Housing bubbles and crashes are catastrophic events for economies, implying enormous destruction of housing wealth, financial default risks, construction unemployment, and business cycle downturns. This paper investigates whether governmental housing policies can affect economies’ propensity to build up speculative house price bubbles. Specifically, we focus on the liberalization effects of rent and credit regulation as well as homeownership and austerity policies. Drawing on a long-run time series from 16 countries since 1870, we identify speculative price bubbles through explosive root tests, corroborated by a narrative approach. Estimating logit models, we find that tighter rent and credit controls make bubbles less likely to emerge by dampening price increases, while certain homeownership and tenant subsidies and government austerity increase the likelihood of bubbles. The paper illustrates the logic of rent, credit, homeownership and austerity effects with two case studies.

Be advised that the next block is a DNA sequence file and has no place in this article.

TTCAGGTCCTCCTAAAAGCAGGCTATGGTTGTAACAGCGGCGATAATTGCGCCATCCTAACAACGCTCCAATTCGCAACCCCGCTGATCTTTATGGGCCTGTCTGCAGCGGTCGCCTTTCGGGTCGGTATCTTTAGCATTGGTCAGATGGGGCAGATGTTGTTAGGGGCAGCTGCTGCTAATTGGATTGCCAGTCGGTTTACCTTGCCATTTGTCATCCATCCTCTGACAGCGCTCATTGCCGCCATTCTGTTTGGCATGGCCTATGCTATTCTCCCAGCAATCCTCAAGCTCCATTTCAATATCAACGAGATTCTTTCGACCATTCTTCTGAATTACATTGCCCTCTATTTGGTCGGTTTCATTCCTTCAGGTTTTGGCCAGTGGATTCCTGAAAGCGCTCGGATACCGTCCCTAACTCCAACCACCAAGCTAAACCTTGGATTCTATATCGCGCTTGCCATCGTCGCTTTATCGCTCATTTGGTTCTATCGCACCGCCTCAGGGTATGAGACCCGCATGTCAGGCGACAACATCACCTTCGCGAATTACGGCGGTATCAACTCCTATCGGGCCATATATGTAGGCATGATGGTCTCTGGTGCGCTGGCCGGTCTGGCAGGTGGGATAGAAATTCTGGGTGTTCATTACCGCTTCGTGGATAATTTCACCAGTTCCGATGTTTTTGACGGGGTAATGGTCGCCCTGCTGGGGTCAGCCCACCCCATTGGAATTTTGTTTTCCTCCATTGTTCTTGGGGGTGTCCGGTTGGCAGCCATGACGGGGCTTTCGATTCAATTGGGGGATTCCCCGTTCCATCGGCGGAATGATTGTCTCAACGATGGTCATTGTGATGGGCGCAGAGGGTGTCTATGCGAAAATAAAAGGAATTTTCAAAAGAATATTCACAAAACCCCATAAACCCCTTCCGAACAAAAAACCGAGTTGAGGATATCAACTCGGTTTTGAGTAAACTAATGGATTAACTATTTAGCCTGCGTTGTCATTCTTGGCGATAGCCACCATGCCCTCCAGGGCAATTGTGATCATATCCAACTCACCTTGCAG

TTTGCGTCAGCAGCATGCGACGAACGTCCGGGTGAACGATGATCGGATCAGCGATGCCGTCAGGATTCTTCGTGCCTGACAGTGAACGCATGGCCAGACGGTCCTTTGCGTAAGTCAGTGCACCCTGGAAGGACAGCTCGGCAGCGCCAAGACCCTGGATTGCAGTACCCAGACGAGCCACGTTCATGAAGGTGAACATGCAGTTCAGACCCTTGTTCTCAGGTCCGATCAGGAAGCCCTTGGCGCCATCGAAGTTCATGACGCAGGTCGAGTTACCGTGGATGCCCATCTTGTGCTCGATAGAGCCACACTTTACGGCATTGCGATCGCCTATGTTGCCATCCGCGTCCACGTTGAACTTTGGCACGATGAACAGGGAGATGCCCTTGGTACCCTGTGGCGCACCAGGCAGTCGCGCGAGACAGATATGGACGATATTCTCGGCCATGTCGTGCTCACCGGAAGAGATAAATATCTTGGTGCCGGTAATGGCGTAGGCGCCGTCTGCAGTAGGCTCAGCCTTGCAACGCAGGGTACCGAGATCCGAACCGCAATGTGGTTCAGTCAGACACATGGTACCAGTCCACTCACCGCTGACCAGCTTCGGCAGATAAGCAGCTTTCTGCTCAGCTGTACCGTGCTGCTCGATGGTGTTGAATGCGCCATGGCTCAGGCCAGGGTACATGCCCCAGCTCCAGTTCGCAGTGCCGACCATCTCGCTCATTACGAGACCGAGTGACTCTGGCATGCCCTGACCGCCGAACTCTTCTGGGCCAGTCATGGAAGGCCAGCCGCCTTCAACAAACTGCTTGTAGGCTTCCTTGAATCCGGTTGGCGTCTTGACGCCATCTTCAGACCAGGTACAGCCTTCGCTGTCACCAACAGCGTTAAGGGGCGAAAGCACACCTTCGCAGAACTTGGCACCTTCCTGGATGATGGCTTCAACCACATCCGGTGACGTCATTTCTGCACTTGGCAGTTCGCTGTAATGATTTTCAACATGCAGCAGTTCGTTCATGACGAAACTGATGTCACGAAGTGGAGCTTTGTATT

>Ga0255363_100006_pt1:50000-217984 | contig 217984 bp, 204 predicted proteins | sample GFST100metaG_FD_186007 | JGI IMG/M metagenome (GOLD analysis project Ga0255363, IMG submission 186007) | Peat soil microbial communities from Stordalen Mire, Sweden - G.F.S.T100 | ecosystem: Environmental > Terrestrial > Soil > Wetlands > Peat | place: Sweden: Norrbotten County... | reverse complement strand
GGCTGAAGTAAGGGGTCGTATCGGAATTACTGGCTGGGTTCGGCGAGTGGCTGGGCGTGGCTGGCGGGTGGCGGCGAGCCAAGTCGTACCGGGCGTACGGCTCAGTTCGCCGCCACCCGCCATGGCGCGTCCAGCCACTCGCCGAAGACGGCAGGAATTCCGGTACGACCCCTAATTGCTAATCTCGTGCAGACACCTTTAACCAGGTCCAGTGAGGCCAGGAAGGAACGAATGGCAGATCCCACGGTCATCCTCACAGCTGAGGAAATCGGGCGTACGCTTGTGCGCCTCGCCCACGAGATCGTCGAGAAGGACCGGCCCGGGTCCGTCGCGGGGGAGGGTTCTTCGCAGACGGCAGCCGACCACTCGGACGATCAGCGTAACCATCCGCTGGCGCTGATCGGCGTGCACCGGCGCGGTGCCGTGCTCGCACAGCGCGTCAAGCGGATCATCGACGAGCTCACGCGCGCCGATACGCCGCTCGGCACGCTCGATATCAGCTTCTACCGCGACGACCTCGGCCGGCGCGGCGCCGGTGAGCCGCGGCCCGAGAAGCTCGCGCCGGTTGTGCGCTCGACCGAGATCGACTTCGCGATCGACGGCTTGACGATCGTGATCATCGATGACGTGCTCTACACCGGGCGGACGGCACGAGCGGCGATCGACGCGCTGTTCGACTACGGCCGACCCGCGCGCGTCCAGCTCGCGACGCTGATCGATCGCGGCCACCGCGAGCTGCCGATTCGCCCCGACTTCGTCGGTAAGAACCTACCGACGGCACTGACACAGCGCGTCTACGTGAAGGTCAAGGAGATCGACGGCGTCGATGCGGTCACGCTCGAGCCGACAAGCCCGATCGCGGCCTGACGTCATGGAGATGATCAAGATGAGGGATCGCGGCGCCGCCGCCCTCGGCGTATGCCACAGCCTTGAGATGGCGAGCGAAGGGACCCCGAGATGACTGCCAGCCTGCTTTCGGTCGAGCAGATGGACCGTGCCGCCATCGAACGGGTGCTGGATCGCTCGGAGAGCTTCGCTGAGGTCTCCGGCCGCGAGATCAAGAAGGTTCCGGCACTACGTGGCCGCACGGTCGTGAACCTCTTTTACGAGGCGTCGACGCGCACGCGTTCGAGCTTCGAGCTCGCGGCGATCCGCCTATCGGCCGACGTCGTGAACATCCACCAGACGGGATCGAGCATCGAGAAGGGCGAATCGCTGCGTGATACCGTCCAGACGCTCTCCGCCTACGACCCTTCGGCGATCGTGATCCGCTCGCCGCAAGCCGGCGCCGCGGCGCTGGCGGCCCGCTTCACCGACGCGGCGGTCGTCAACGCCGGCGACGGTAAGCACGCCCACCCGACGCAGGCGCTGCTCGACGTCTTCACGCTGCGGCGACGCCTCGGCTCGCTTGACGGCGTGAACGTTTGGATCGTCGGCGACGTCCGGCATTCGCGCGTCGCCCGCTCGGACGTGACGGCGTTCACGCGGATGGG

Keywords: speculative house price bubbles, rent control, homeowner taxation, explosive roots, panel data logit model